Using your Active Directory for VPN authentication on ASA

Using Active Directory as a LDAP server with ASA

For a long time the only way to use Active Directory (AD) for VPN authentication and authorization was to use a RADIUS server such as Cisco ACS that could use AD as an external database. With the addition of LDAP support on ASA, this changed and it was possible to authenticate directly to AD. Configuring this is sometimes cumbersome. In this two part series, I will discuss LDAP configuration on ASA for authentication and authorization of VPN sessions.

When adding AD as a LDAP server on ASA, it is important to remember that objects need to be reference by their Distinguished Name (DN). If you do not know the DN and other LDAP attribute names which are discussed here, then the best way to find them is by connecting to your AD using a GUI based LDAP browser and looking at your account.

AAA servers on ASA are grouped by protocols. Multiple servers using a protocol can be defined under a single group. To define the LDAP server, you create a server group and then add the server in the group using the following commands:

aaa-server group-tag protocol ldap

aaa-server group-tag [if_name] host {server_ip_address | server_name}

The second command will bring you to the aaa-server-host configuration mode. In this mode, you need to define the parameters that ASA will use to communicate with the LDAP server. You will need to configure the following parameters at the least:

  • ldap-login-dn-The Distinguished Name (DN) for the admin account or any account in the directory which can login, search and retrieve account information from the directory. ASA will login to the directory using this account to search for the user. Since AD is being used, you can specify the username in the UPN format also.
  • ldap-login-password-The password of the account configured as the ldap-login-dn
  • ldap-base-dn-This specifies the starting point for the user search. This can be the base dn of the directory itself. I highly recommend not using the root of the directory as the base DN if your AD tree is very big.
  • ldap-naming-attribute-This is the relative DN which uniquely identifies a user account in the directory. Microsoft Active Directory uses sAMAccountName. Other common naming attributes are CN and UID. In AD various other attributes are available. The choice of the attribute will determine what "username" will be used to authenticate. Generally sAMAccountName is a pretty safe option.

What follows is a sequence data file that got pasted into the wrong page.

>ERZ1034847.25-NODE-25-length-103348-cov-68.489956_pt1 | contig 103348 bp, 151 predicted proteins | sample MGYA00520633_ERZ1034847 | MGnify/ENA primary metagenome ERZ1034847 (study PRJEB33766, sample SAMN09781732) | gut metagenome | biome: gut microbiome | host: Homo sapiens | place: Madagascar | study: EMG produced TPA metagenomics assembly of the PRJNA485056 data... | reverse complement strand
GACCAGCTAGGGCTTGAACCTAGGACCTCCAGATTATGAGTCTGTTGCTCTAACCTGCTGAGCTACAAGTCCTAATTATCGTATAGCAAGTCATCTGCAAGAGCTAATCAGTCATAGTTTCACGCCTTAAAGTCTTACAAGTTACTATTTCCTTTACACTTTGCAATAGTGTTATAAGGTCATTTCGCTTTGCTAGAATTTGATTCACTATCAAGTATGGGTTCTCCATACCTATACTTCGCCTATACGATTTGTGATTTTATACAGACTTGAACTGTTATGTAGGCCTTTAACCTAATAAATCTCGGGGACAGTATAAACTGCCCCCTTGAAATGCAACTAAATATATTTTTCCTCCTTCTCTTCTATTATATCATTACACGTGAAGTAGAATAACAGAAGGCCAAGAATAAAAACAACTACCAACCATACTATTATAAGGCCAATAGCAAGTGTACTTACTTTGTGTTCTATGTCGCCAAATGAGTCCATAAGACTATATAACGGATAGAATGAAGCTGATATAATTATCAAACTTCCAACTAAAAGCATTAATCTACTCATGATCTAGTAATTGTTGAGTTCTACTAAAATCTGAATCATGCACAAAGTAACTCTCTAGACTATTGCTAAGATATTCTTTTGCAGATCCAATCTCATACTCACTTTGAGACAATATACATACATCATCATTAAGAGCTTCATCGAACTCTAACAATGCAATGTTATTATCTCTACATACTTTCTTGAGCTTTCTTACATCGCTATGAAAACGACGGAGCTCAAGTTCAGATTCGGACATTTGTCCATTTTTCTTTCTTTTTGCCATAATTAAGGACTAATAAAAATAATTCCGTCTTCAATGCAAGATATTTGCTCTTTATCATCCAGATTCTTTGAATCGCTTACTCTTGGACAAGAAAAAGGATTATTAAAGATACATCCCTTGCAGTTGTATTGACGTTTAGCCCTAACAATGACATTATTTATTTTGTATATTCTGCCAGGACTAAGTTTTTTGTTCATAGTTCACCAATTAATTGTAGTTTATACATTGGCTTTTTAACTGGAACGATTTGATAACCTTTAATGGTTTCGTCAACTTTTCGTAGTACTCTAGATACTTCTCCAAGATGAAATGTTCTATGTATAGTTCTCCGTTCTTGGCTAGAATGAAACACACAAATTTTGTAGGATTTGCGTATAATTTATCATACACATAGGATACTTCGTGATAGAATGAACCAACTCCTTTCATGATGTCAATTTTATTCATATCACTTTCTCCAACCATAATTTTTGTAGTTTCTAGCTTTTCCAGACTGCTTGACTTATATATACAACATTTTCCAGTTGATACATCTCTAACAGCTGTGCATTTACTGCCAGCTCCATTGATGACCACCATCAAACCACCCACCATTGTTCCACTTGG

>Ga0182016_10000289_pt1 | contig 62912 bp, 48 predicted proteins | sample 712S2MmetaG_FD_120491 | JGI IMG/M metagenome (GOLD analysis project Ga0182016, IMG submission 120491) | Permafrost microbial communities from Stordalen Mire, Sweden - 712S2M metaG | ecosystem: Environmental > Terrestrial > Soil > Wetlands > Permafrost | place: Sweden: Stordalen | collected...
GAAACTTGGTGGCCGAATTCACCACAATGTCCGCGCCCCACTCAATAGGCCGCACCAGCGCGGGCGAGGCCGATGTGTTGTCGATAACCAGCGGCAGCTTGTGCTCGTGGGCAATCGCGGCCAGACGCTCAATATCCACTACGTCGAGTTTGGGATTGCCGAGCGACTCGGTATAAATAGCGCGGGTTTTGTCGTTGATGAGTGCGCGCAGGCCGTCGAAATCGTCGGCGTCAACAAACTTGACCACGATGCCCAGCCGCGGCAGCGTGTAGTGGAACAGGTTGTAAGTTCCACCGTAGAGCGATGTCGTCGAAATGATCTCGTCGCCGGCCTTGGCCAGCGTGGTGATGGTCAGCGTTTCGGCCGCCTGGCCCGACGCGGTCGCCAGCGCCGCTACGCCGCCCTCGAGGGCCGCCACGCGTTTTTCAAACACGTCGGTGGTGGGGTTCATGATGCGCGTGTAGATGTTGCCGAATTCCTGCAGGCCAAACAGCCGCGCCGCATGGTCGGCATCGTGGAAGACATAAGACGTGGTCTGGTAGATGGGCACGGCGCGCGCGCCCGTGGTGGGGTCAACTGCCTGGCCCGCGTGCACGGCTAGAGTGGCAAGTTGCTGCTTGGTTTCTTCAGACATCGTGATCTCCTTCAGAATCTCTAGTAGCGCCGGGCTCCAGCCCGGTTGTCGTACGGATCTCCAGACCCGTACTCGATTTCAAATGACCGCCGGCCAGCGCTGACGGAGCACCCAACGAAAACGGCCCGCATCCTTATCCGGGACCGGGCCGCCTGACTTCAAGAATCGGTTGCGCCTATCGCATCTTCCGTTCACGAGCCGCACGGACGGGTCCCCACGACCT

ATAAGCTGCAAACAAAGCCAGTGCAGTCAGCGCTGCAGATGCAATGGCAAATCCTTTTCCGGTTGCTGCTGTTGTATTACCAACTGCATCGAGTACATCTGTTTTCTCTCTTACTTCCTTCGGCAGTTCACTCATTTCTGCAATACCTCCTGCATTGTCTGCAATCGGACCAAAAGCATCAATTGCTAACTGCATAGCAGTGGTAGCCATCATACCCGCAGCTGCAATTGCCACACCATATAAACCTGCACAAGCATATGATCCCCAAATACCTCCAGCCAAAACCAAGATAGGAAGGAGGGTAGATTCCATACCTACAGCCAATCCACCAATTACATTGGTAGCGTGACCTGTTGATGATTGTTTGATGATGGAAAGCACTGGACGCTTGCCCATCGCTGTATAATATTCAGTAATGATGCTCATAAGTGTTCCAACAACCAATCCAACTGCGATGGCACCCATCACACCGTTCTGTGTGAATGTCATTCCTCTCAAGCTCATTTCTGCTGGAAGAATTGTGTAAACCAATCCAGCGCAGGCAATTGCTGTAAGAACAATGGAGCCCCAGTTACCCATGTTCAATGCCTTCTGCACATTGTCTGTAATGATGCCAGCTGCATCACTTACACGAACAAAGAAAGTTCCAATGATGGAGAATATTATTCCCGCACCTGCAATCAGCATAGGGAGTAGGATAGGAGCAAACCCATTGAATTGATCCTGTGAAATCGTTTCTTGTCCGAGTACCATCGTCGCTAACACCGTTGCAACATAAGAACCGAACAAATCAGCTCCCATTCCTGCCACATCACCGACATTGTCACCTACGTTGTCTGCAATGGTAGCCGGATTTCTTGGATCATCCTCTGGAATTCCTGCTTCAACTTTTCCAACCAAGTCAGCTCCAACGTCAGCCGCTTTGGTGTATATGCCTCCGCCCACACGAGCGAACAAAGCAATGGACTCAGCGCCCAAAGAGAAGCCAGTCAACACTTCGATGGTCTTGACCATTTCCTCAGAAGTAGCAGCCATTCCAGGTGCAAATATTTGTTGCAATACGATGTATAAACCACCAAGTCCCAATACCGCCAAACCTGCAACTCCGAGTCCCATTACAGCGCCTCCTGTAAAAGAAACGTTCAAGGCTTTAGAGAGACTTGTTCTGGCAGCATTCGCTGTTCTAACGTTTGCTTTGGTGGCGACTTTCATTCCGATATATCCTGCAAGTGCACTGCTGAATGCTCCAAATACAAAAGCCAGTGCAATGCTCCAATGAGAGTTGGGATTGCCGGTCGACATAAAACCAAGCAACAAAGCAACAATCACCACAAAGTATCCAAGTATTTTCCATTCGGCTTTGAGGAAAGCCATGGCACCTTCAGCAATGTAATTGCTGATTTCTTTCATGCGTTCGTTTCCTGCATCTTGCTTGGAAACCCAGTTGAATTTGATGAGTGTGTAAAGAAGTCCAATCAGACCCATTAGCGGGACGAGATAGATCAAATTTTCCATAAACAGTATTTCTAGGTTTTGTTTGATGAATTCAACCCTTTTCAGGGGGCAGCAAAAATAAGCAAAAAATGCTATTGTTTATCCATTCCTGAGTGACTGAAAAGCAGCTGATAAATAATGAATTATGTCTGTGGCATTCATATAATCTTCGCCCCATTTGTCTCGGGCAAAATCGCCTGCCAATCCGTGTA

• ldap-scope-This defines whether ASA will look at the base DN level or go below the base DN level to search for the user accounts.
  • server-port-This defines the port the server is listening on. By default port 389 is used.

A sample configuration is shown below:

aaa-server myservers protocol ldap

aaa-server myservers (inside) host 192.168.1.10

 ldap-base-dn dc=myAD,dc=com

 ldap-scope subtree

 ldap-naming-attribute sAMAccountName

 ldap-login-password test

 ldap-login-dn cn=vivek,cn=Users,dc=myAD,dc=com

When ASA needs to authenticate a user to the configured LDAP server, it first tries to login using the login DN provided. After successful login to the LDAP server, ASA sends a search query for the username provided by the VPN user. This search query is created based on the naming attribute provided in the configuration. LDAP replies to the query with the complete DN of the user. At this stage ASA sends a second login attempt to the LDAP server. In this attempt, ASA tries to login to the LDAP server using the VPN user's full DN and password provided by the user. A successful login to the LDAP server will indicate that the credentials provided by the VPN user are correct and the tunnel negotiation will move to the Phase 2.

If your configuration does not work correctly, then you can use level 255 ldap debugs on ASA (debug ldap 255) and the following three-step approach to find the problem area:

  1. First look for a successful authentication of the admin/login account. If you get a "Failed to bind as administrator" error, the DN or the password of the account is incorrect.
  2. Second, look for the LDAP search sent by ASA. If you get a "User not found" error, then your naming attribute, base DN or scope is incorrect. To further isolate the problem, you can use the root of the directory as the base DN.
  3. If the search query resulted in the DN of the VPN user, the LDAP configuration is correct and the VPN user entered an incorrect password.

Though this article focuses on Active Directory as a LDAP server, the information can be easily applied to any other LDAP server without any change. In the next part of the series, we will look at authorization of VPN users using LDAP attributes and attribute maps.

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